As noted previously, a revocable living trust document is like a fancy new fireproof and burglar proof safe. It is there to protect the contents of the safe from fire and burglars. If you don’t put anything in the safe, however, it is not of much use. The same is true with a living trust. It is a powerful document, but if you don’t retitle your assets in the name of the trust (i.e. put them in the trust) it loses most of its benefits.
In addition to retitling your home you should also retitle other major assets.
Two of the benefits of a revocable living trust are continuity of management and avoidance of probate. These benefits are available only as to assets that are held in the name of your Trust (i.e., in your names as the Trustees of the Trust). Each estate is different but the following are general guidelines regarding which assets should be transferred into your trust:
Because title to automobiles may be easily transferred after the death of the owner without the need for probate administration, it is usually not necessary to transfer ownership of your vehicles into your names as Trustees. (If you own a Classic 1948 Tucker or a Bugatti Veyron ($1,700,000) or a Ferrari Enzo ($1,000,000) however, that is a different story!)
2. Bank, Savings, and Other Cash Accounts
Up to a total of $150,000 of real or personal property can be held outside the Trust and avoid probate. This amount of property may be collected by affidavit 40 days after your death without the need for probate administration. Therefore bank and savings accounts don’t necessarily need be transferred to the Trust so long as the total of these accounts does not exceed the $150,000 limit. Nevertheless, since at sometime in the future they could exceed this amount, it is a good idea that all checking and savings accounts and money market accounts, certificates of deposit, and like accounts be transferred into the Trust. Banks make such transfers regularly and will usually handle the paperwork for you.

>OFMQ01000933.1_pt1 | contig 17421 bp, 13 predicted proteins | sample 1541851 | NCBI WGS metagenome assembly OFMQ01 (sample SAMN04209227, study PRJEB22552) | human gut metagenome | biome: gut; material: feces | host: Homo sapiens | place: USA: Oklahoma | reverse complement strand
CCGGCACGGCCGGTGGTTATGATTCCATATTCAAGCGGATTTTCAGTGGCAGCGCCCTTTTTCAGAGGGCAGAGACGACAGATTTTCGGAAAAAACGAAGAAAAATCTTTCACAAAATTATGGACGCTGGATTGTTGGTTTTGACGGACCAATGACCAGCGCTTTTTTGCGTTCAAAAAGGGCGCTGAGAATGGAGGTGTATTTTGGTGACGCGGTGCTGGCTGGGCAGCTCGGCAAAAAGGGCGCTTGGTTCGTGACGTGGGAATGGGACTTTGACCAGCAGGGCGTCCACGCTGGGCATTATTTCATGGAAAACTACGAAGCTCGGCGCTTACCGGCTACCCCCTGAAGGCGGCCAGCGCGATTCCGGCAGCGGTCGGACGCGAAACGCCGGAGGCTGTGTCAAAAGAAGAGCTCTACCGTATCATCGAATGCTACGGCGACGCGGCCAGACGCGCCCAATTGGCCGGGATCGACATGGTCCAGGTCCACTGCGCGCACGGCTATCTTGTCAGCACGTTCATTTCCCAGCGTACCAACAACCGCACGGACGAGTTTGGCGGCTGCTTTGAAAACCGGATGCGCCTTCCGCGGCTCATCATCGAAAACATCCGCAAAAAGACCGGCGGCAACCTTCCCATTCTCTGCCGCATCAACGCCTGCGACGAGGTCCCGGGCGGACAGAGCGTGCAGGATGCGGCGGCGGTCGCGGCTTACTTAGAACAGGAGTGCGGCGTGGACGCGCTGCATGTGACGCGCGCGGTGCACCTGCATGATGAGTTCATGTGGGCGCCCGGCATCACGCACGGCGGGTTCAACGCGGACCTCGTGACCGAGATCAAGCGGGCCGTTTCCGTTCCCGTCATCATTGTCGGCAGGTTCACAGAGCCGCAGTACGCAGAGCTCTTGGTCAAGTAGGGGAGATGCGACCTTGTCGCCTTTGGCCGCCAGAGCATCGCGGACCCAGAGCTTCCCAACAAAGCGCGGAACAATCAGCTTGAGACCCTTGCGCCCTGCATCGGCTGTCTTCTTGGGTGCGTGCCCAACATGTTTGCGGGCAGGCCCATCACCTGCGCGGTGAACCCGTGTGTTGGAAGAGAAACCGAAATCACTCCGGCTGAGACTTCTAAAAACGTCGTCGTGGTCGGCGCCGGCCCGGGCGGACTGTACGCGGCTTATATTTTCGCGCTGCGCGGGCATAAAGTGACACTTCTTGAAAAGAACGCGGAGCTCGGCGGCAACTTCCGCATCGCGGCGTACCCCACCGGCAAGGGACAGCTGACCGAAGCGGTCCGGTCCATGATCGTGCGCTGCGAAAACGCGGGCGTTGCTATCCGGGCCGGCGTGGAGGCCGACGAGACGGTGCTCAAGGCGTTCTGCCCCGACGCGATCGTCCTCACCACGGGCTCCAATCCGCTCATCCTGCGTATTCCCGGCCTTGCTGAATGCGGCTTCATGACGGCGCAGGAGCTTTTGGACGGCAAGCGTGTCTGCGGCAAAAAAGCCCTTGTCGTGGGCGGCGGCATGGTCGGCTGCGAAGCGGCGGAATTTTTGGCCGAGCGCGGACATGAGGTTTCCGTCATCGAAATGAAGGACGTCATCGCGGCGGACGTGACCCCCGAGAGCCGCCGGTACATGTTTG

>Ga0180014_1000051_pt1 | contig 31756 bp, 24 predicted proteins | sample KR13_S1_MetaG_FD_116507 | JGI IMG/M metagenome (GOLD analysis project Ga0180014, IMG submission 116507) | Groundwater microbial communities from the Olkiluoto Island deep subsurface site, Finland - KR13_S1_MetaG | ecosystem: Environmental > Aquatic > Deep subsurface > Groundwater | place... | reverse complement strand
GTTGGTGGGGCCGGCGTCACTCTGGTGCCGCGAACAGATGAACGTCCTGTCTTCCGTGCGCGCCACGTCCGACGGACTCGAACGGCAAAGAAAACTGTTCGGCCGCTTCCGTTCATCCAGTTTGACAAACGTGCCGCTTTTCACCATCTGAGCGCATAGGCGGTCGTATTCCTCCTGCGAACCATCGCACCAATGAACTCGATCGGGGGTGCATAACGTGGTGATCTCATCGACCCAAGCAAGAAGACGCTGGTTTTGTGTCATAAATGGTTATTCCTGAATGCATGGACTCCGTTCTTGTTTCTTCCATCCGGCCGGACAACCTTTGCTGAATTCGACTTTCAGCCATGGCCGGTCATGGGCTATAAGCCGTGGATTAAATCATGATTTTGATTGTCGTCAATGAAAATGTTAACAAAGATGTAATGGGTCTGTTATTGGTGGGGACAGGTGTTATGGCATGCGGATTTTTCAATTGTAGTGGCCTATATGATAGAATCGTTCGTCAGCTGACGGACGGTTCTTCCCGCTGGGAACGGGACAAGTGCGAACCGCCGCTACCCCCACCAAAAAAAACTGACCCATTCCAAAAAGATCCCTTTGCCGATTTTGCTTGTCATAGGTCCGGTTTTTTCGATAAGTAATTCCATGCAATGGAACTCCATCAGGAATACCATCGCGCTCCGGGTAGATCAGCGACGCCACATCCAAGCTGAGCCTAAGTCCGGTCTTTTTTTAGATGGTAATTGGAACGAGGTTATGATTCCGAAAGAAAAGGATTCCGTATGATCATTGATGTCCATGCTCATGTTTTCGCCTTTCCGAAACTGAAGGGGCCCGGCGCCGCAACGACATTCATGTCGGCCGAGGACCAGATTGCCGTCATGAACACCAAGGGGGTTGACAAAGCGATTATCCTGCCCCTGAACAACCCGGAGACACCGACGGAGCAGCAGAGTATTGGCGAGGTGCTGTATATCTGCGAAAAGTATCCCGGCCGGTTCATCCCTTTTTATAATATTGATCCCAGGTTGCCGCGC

3. Life Insurance
a. General. Life insurance policies owned by you as your “community” property should name the Trust as beneficiary. Each spouse may be named as secondary beneficiary of life insurance policies on the other's life, so that if the Trust is not in existence at the first of your deaths, the proceeds will be payable to the survivor of you. Your insurance agent should be able to easily make these changes or provide you with the appropriate forms.
b. Separate Property. If either you or your spouse own life insurance as your “separate” property on the life of the other (which is not common), an automatic policy transfer arrangement should be made with the insurance company so that the Trust will automatically become the successor owner should the owning settlor die. If this is not done, probate administration will be required in order to transfer ownership of the policy to the Trust.
c. Other Considerations. If, in the future, your estate grows or the federal estate tax exemption decreases so that your estate will be subject to federal estate taxes, you should consider setting up a separate irrevocable life insurance trust (ILIT) and have it own your insurance policies. This would remove the insurance from your taxable estate, reduce your estate taxes, and let you leave more to your children.
d. Retirement [I.R.A.] Accounts. Your Individual Retirement Accounts should name each other as beneficiary in order to preserve maximum tax flexibility. Normally, your children should be named as contingent beneficiaries. Only in rare circumstances should the trust be named as beneficiary of your IRA.
4. Real Property
Your residence and other real property should be transferred into your Trust by the execution and recording of trust transfer deeds. Take a look at Transferring Real Estate Deeds for more information on this.
5. Stock/ Marketable Securities.
Marketable securities should be transferred into the Trust by your brokers. They may require a copy of some pages of the trust or other evidence of the existence of the Trust. They are familiar with living trusts and should be able to easily make the transfers you request. Your estate planning attorney can assist you if you have any problems.
One final point; even though your assets are titled in the name of the Trust, you still have complete control over them since you are the trustee. You can buy, sell or perform other transactions just as you have always been able to do.
Transferring Real Estate Deeds California